TaxInspector can be run as a standalone Java application, but the ontology interface provided by Pedro made it straightforward to have the program run as a plug-in. When a user right-clicks on the "species_name" heading, the TaxInspector GUI appears. Once the desired taxon has been located, the user clicks on the "Use Term" button to insert the selection into Pedro. TaxInspector is shown in Figure 8.
Figure 8

TaxInspector being called from Pedro.

The user group for Pedro in EnvBase consists of a small central team of curators and, periodically, members of the projects whose results are recorded in the catalogue. The impression is that, although there is an initial learning curve, the tool has been well received, with little training required. However, users do need to go through an initial familiarisation process. Pedro has been designed principally for use with complex data sets; as a result, it contains quite rich functionality and can seem complicated compared with typical online data entry forms, such as those that capture conference registration information. For example, Pedro allows data to be captured in different orders and supports the saving of partial data sets, so validation is less straightforward than in linear data entry systems, where all validation at one step is completed before moving on to the next step. In Pedro, some validation information, for example on mandatory fields, is always visible and users can perform global validation checks. However, different users may prefer different approaches to validation, and the presence of explicit functionality to request validation is an example of a feature that must be learned, and for which an effective mode of operation must be developed by users.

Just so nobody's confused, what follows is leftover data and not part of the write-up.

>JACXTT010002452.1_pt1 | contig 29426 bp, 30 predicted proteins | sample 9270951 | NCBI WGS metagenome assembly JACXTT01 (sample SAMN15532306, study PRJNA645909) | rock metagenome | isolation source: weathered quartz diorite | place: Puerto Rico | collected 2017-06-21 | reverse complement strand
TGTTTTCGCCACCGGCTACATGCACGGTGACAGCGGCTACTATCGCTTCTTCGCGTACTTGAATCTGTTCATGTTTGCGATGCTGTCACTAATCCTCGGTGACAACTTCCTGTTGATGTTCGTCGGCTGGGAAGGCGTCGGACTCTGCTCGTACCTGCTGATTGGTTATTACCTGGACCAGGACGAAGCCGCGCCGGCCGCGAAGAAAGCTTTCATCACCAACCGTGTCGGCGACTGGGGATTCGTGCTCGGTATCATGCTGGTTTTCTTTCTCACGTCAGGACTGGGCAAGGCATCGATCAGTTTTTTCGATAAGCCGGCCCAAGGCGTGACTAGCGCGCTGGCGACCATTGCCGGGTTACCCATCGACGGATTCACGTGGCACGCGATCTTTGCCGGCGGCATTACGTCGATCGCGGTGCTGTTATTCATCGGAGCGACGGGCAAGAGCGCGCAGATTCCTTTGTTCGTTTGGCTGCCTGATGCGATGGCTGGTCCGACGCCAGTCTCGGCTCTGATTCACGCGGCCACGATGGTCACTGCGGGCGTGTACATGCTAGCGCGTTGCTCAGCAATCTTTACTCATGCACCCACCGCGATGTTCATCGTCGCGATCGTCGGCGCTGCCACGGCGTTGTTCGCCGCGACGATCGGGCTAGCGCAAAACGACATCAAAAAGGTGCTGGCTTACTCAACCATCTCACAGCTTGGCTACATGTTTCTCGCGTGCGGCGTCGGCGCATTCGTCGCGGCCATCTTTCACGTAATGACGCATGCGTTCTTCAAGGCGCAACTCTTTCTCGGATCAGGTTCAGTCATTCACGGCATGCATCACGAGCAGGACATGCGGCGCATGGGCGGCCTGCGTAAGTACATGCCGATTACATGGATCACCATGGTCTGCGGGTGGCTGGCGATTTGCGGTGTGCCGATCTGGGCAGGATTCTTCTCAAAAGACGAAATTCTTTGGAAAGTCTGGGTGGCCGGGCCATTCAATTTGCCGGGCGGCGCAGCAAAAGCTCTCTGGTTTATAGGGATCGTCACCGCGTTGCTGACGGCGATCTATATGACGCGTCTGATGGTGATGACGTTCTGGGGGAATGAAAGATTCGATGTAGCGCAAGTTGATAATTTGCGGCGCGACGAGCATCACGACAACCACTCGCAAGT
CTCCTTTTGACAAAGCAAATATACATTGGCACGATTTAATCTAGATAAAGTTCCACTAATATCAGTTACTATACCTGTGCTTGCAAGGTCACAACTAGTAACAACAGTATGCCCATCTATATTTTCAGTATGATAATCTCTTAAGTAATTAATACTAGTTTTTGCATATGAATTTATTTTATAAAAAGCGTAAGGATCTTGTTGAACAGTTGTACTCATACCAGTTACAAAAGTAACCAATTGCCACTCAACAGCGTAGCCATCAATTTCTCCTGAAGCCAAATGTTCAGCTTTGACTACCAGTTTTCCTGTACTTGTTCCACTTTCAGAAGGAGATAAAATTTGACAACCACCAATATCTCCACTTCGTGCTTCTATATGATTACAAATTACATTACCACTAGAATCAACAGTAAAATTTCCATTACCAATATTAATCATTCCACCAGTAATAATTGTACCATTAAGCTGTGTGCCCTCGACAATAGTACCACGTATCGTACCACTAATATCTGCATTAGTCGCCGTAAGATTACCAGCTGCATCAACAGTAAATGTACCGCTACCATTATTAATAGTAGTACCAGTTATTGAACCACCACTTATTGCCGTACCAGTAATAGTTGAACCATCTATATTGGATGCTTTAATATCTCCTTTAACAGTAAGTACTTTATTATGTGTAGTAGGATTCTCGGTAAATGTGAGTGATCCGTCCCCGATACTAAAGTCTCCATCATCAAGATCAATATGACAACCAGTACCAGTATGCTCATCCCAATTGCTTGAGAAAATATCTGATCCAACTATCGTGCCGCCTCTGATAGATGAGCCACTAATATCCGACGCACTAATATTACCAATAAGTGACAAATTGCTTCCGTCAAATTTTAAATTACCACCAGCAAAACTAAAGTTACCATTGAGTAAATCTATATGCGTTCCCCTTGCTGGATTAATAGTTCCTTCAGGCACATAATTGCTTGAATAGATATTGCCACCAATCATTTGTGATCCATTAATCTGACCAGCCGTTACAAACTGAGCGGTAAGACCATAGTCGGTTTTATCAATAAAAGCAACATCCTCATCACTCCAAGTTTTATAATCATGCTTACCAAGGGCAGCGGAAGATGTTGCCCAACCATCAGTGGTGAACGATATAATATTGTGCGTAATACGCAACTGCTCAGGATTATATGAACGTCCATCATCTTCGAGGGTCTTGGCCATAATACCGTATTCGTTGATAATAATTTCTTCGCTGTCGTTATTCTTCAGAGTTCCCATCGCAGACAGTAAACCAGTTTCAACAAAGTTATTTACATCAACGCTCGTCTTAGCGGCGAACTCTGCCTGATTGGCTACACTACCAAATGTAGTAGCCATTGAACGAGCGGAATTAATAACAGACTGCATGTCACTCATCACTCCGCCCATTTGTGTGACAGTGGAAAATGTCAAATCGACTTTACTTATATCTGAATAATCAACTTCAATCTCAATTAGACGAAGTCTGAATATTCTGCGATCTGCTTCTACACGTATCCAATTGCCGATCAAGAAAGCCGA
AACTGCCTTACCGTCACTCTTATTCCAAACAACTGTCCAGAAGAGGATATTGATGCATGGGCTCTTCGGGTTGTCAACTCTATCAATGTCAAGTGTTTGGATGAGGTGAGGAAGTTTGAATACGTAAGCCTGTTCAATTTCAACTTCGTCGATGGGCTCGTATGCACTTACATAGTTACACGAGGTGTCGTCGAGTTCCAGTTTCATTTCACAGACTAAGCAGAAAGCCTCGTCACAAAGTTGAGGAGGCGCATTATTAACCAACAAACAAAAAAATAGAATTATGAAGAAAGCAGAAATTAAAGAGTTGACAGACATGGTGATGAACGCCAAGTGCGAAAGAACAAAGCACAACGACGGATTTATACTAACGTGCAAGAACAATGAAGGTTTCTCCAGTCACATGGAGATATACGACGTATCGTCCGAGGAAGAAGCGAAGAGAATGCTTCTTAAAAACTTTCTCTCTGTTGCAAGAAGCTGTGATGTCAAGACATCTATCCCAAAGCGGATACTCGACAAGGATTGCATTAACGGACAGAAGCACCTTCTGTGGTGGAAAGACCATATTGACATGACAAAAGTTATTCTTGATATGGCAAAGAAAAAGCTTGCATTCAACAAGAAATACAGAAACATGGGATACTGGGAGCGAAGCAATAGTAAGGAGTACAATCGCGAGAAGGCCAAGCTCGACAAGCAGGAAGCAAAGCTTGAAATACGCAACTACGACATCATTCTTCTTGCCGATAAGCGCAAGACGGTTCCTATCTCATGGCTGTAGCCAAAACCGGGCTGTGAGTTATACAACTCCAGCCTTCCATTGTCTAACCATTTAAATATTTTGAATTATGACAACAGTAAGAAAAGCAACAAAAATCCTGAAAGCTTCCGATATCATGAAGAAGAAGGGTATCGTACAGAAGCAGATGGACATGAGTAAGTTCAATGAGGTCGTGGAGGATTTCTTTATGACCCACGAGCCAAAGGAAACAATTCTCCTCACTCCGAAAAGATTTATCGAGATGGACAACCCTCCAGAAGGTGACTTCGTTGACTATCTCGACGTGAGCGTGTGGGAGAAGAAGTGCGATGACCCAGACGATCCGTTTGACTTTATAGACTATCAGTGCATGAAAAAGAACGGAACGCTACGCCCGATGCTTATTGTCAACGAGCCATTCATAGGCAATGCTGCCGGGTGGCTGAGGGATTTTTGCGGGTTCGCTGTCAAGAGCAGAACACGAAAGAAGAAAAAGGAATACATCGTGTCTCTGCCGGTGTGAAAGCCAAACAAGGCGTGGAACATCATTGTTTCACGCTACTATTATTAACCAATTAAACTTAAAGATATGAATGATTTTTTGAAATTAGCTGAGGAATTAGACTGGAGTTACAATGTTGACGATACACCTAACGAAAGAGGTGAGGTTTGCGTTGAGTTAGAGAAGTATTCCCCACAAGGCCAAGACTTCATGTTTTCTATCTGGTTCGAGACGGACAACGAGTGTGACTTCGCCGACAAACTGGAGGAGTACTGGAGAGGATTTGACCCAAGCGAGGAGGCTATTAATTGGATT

Pedro as a myGrid Workbench Plug-in

The myGrid project [21] is developing service-based middleware and applications to support biological in silico experiments. In silico experimentation requires the integration of heterogeneous, disparate and autonomous bioinformatics resources, i.e. data and analysis tools, available on the web. The myGrid environment allows scientist to discover resources, orchestrate them into stored workflows, enact these workflows, and manage and publish the results.

In myGrid, Pedro has been used as part of resource discovery [22]. The number of bioinformatics resources available to the scientist is large (~3000) and increasing rapidly. These resources, generally exposed via web services, normally provide only limited descriptions of their functionality, their expected inputs and the outputs they produce. As a result, finding suitable resources for inclusion in a workflow poses a challenge. To address this, myGrid provides an ontological model for representing the bioinformatics domain and service properties, over which a registry has been developed that allows storage and querying of service descriptions. As part of this framework, Pedro has been used as an annotation tool to help myGrid users create service descriptions. Overall, to support this application, a data capture infrastructure must support requirements R1, R2, R3, R4 and R5, as listed previously.